November 9 to 12, 2011
Newyorkland is a challenge. It is a challenge to describe, a challenge to watch, no doubt a challenge to perform and most certainly a challenge to review.
The performance, and please note this is not a play but rather an “assemblage”, employs almost every multi-media and staged technique to address the subject of police work in 1970’s New York. There is theatrical monologue, film, rap, poetry, music, lighting, silent movement and an industrial set that all work towards painting a picture of the bleak and sometimes desperate realities of street cops struggling with the lives and careers they’ve chosen.
This world premiere piece is the latest work by the New York based theatre company Temporary Distortion, who are known and lauded for their interweaving of theater and cinema to bring audiences a multi-dimensional experience. And while the performance most certainly has many dimensions, the overwhelming feeling is that the sum of its parts is nowhere near greater than the whole of the offering. In other words, parts of this performance work extremely well and many parts fall flat.
Newyorkland presents the first person confessionals of 4 New York Cops who describe the toll that police work has taken on their lives. These nameless characters talk of how “the job” has robbed them of their dreams and pride. One cop, through a film segment, talks about how he came to serve as a matter of principle and higher calling only to find out that the public disdains the police and ridicules him behind his back. Another speaks through a poetry segment about how he cannot sleep anymore or maintain his faith in humanity after what he has witnessed. One sits alone on the stage and phones his mother to tell her everything is ok, only to digress into a deadened emotional description of how the life has changed him. Perhaps the most jarring scene with the most forceful impact comes with the film depiction of a domestic take-down of a man holding his wife hostage at gunpoint. The offender points the gun at his own head, then at his wife’s head, then at the cops trying to talk him down. Eventually one cop tackles him and wrestles he gun away. Instead of the glamorous Hollywood ending we are used to seeing, we are shown the post-drama anxiety and shock the heroic cop suffers in the aftermath.
Each one of these anecdotes are worthwhile on their own, but unfortunately get lessened by the totality of the spectacle. Sounds echoes, lights flash, film flashes incessantly and the constant drone of the police radio can be heard in the background during most of the play. I appreciate that this cacophony is meant to illustrate the sensory overload the characters experience, but it gets in the way of the audience understanding what is being said and communicated. More than once I had to strain to understand what a character was saying over the din and often found myself giving up. And then even when the din went quiet for a moment, the over produced sound of the character’s microphones made following their dialogue a headache with unfortunately little payoff.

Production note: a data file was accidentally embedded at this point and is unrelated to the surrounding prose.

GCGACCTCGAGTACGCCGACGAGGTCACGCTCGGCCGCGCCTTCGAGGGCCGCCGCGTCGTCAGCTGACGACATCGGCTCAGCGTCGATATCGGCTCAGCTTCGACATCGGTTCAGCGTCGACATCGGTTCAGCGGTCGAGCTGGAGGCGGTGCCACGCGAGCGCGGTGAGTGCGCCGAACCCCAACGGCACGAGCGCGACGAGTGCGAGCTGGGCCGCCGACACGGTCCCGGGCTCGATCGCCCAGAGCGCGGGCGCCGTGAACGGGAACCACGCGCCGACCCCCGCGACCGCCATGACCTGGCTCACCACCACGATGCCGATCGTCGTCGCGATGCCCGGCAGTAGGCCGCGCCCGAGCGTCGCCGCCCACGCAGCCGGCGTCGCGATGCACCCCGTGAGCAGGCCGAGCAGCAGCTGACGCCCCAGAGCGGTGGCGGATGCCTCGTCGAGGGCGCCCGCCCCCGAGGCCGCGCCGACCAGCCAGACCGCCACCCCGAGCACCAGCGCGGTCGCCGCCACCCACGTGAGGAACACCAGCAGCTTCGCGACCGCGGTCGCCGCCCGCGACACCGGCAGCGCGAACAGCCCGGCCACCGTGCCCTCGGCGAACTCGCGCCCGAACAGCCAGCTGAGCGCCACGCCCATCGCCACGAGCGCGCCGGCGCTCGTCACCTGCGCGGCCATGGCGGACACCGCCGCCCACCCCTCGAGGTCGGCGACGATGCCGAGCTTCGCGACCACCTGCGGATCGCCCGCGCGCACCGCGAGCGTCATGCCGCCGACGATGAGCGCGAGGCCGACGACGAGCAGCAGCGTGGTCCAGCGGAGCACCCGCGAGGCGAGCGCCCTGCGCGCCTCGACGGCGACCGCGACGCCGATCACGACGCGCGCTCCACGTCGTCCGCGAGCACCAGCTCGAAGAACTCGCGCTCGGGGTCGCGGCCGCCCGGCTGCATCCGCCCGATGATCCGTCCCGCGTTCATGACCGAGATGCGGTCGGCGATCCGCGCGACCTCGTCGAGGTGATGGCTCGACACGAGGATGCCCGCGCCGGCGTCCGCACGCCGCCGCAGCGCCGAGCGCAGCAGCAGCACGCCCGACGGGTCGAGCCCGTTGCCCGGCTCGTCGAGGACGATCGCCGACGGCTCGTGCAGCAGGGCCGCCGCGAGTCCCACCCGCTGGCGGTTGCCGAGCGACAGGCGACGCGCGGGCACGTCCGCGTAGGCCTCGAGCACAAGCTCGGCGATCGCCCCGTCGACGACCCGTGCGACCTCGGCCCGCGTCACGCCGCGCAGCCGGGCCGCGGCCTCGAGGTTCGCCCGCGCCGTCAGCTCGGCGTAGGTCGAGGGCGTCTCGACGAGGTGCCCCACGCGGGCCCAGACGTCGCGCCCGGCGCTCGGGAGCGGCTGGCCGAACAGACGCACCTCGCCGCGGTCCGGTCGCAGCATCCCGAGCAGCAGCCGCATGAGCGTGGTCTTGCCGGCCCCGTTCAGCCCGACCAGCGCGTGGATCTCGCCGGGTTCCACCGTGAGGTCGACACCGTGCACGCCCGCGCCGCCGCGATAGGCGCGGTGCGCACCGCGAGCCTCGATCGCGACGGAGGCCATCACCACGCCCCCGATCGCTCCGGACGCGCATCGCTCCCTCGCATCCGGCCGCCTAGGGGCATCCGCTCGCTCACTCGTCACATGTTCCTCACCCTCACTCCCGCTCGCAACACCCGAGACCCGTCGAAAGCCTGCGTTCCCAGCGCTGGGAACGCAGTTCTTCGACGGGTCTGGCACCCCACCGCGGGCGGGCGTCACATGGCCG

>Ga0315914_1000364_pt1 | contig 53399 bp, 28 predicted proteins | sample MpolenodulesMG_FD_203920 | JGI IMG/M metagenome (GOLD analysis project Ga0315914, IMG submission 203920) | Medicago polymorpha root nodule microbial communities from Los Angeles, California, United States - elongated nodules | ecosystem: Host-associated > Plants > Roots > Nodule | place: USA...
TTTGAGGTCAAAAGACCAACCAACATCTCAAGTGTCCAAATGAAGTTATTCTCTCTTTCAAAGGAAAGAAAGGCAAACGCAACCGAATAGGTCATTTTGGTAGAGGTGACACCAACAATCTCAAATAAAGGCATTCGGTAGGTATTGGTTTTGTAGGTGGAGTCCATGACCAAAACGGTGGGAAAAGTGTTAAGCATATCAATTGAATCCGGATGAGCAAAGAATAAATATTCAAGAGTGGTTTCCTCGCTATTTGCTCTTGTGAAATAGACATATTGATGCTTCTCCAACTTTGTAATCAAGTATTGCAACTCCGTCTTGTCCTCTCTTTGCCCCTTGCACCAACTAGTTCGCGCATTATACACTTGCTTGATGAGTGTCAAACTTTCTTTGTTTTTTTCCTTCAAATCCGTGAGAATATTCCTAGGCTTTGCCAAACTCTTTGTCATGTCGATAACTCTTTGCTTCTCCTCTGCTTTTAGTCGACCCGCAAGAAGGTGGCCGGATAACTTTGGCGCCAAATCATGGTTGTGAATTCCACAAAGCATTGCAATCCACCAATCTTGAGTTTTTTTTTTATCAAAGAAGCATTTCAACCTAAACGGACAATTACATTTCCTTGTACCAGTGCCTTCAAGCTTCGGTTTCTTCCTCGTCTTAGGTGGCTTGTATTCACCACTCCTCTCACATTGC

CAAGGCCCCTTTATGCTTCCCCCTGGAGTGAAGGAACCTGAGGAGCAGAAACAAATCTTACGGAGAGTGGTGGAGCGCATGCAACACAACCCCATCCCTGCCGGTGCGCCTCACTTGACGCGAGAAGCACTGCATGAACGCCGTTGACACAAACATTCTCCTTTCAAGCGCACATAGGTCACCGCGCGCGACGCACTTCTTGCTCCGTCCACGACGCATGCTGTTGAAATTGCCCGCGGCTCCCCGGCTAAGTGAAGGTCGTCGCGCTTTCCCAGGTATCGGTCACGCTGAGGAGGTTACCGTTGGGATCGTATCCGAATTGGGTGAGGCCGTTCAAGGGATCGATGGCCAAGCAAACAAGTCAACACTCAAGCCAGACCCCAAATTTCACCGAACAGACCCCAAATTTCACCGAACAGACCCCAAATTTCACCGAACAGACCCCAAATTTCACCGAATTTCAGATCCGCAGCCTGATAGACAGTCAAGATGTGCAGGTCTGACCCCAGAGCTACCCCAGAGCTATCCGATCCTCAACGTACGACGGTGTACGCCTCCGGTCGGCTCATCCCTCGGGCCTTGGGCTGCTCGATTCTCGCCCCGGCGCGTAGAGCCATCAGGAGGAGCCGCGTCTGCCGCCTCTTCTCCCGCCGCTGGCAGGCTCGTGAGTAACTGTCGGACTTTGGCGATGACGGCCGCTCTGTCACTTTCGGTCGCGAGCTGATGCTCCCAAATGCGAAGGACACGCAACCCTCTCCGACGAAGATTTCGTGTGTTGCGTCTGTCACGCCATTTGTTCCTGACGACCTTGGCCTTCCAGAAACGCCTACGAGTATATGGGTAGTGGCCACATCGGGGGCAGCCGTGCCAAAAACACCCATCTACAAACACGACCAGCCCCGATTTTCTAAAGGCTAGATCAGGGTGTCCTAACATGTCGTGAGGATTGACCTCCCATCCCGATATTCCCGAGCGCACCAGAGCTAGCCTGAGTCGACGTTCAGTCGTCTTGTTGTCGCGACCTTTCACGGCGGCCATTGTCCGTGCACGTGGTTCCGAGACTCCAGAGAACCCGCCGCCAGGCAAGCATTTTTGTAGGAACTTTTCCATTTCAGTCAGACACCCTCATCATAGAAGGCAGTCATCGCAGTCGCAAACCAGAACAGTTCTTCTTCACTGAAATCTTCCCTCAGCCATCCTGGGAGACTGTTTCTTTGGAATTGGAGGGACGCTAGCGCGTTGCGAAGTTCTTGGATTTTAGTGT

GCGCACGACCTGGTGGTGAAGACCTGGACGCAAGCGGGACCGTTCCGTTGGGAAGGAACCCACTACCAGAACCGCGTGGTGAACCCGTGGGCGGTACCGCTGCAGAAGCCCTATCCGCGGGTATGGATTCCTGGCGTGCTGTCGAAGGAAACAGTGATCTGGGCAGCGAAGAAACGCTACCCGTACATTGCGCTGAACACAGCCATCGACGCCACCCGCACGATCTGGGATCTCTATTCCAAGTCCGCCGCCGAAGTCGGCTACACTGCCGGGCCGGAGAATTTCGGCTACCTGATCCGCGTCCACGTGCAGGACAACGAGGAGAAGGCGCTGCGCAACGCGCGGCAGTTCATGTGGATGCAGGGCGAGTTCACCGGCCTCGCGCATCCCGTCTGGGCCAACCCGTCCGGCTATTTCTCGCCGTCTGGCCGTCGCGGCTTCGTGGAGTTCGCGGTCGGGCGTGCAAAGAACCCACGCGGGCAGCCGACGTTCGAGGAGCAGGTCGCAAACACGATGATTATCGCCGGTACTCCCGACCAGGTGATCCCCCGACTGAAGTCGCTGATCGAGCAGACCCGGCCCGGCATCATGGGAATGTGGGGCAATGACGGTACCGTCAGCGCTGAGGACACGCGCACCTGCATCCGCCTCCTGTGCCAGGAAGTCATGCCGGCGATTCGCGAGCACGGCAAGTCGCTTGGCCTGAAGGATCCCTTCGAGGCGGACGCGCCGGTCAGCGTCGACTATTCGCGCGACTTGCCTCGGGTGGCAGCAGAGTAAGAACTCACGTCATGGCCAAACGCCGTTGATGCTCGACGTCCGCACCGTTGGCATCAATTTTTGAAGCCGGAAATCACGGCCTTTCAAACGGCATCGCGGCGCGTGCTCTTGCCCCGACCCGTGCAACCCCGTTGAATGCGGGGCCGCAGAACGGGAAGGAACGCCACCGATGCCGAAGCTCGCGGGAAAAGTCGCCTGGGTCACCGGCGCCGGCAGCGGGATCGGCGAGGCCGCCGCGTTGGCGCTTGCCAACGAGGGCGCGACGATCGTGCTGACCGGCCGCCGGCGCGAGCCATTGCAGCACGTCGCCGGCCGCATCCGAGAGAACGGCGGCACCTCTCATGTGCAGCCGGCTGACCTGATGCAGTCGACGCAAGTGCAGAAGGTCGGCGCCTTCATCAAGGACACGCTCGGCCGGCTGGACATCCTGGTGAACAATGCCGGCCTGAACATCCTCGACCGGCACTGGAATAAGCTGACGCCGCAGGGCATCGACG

Even the cool set with its depiction of 3 separate police station offices/Mad Max industrial decor spaces had its drawbacks. The design was fun to look at but was so difficult to light that often I found I had no idea which cop was talking or who I should be relating to. I suppose since none of them had names and each were representative of a larger issue, figuring out which one was talking really didn’t matter. Still I would have liked to have had better lighting direction to help me follow the flow of the performance.
I fared much better with the film portion of the performance. Not only was the narrative clearer in these moments, but they were the most compelling moments. Most everything stimulating that was said or done in this performance was done in film. It’s as though the on stage elements shied away from the challenging or emotional moments of the play and instead let the film do the talking. And while the film segments were well done, I would have preferred more engaging moments on the stage to balance this out.
So back to why this performance was challenging. To describe, Newyorkland is neither a film or a poetry reading or a play per se, but rather a mish-mash of all these things without a comprehensive gelling of any of them. To watch, Newyorkland demanded much from the totality of its audience’s creative senses without satisfying them equally. To review, Newyorkland had some brilliant moments burdened with the weight of an overwrought idea trying to be cleverly all things within too many mediums.
For the guys – Tough guys have it tough – even 1970’s NYC police. If you can get past the heavy handed artsy element, you’ll like the inside track on what the cops are really thinking as they walk the beat. SEE IT
For the girls – Even with the veil pulled on the tough guy veneer, you may not find the subject matter compelling. SKIP IT
For the occasional audience – No story line…too many mediums. Nothing for you here, move along. SKIP IT
For the theatre junkie – The good moments are very good. Are they worth the entire experience? Not convinced. MAYBE SEE IT